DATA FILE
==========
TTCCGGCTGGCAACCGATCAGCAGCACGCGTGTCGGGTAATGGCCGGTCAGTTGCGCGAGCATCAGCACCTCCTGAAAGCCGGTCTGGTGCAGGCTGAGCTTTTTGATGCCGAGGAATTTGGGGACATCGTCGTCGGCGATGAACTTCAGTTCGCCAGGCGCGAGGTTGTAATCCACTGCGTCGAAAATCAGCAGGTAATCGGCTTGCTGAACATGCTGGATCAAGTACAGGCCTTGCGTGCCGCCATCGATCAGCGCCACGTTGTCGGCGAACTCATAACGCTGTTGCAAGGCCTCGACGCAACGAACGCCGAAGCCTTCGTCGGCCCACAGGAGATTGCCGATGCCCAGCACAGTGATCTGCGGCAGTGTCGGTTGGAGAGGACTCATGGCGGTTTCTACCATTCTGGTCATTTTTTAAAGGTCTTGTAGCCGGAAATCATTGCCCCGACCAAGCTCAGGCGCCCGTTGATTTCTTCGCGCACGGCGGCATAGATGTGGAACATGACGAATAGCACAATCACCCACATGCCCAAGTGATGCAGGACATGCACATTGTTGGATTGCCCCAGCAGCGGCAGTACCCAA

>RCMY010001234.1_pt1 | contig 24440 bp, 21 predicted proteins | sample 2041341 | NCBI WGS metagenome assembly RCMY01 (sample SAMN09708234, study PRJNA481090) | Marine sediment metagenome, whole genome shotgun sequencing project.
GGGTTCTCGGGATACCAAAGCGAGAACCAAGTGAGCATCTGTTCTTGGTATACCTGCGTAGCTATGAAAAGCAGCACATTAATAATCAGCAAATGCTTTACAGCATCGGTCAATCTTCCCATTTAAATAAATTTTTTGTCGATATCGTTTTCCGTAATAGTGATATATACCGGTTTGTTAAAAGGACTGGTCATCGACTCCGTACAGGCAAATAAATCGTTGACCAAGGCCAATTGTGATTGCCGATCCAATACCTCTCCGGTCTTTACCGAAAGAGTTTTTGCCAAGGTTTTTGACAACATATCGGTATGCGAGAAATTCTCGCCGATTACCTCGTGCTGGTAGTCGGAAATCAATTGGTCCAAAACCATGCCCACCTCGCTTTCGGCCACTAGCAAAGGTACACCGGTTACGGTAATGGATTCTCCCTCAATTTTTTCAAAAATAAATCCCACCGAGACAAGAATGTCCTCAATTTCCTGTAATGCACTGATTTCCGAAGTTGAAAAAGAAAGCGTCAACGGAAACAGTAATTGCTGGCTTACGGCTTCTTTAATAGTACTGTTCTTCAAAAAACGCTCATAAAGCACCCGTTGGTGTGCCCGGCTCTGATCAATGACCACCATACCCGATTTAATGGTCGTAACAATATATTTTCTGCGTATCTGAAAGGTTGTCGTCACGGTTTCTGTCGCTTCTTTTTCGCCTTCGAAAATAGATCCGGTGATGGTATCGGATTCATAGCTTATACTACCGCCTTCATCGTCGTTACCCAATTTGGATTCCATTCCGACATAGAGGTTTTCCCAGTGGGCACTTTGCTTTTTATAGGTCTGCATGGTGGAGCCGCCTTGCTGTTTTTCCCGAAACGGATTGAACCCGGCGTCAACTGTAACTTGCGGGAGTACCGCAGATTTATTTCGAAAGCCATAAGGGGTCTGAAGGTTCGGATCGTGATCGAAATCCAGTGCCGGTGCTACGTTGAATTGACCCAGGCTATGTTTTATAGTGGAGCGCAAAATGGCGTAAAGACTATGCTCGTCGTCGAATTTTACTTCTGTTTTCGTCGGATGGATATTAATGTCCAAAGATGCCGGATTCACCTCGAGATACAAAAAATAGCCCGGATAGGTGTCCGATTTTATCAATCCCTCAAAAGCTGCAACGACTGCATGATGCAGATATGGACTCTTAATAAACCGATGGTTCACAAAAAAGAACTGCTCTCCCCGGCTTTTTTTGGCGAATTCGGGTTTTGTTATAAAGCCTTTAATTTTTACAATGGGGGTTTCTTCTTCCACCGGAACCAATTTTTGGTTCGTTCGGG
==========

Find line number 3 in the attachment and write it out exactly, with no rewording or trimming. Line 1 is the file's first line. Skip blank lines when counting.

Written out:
GGGTTCTCGGGATACCAAAGCGAGAACCAAGTGAGCATCTGTTCTTGGTATACCTGCGTAGCTATGAAAAGCAGCACATTAATAATCAGCAAATGCTTTACAGCATCGGTCAATCTTCCCATTTAAATAAATTTTTTGTCGATATCGTTTTCCGTAATAGTGATATATACCGGTTTGTTAAAAGGACTGGTCATCGACTCCGTACAGGCAAATAAATCGTTGACCAAGGCCAATTGTGATTGCCGATCCAATACCTCTCCGGTCTTTACCGAAAGAGTTTTTGCCAAGGTTTTTGACAACATATCGGTATGCGAGAAATTCTCGCCGATTACCTCGTGCTGGTAGTCGGAAATCAATTGGTCCAAAACCATGCCCACCTCGCTTTCGGCCACTAGCAAAGGTACACCGGTTACGGTAATGGATTCTCCCTCAATTTTTTCAAAAATAAATCCCACCGAGACAAGAATGTCCTCAATTTCCTGTAATGCACTGATTTCCGAAGTTGAAAAAGAAAGCGTCAACGGAAACAGTAATTGCTGGCTTACGGCTTCTTTAATAGTACTGTTCTTCAAAAAACGCTCATAAAGCACCCGTTGGTGTGCCCGGCTCTGATCAATGACCACCATACCCGATTTAATGGTCGTAACAATATATTTTCTGCGTATCTGAAAGGTTGTCGTCACGGTTTCTGTCGCTTCTTTTTCGCCTTCGAAAATAGATCCGGTGATGGTATCGGATTCATAGCTTATACTACCGCCTTCATCGTCGTTACCCAATTTGGATTCCATTCCGACATAGAGGTTTTCCCAGTGGGCACTTTGCTTTTTATAGGTCTGCATGGTGGAGCCGCCTTGCTGTTTTTCCCGAAACGGATTGAACCCGGCGTCAACTGTAACTTGCGGGAGTACCGCAGATTTATTTCGAAAGCCATAAGGGGTCTGAAGGTTCGGATCGTGATCGAAATCCAGTGCCGGTGCTACGTTGAATTGACCCAGGCTATGTTTTATAGTGGAGCGCAAAATGGCGTAAAGACTATGCTCGTCGTCGAATTTTACTTCTGTTTTCGTCGGATGGATATTAATGTCCAAAGATGCCGGATTCACCTCGAGATACAAAAAATAGCCCGGATAGGTGTCCGATTTTATCAATCCCTCAAAAGCTGCAACGACTGCATGATGCAGATATGGACTCTTAATAAACCGATGGTTCACAAAAAAGAACTGCTCTCCCCGGCTTTTTTTGGCGAATTCGGGTTTTGTTATAAAGCCTTTAATTTTTACAATGGGGGTTTCTTCTTCCACCGGAACCAATTTTTGGTTCGTTCGGG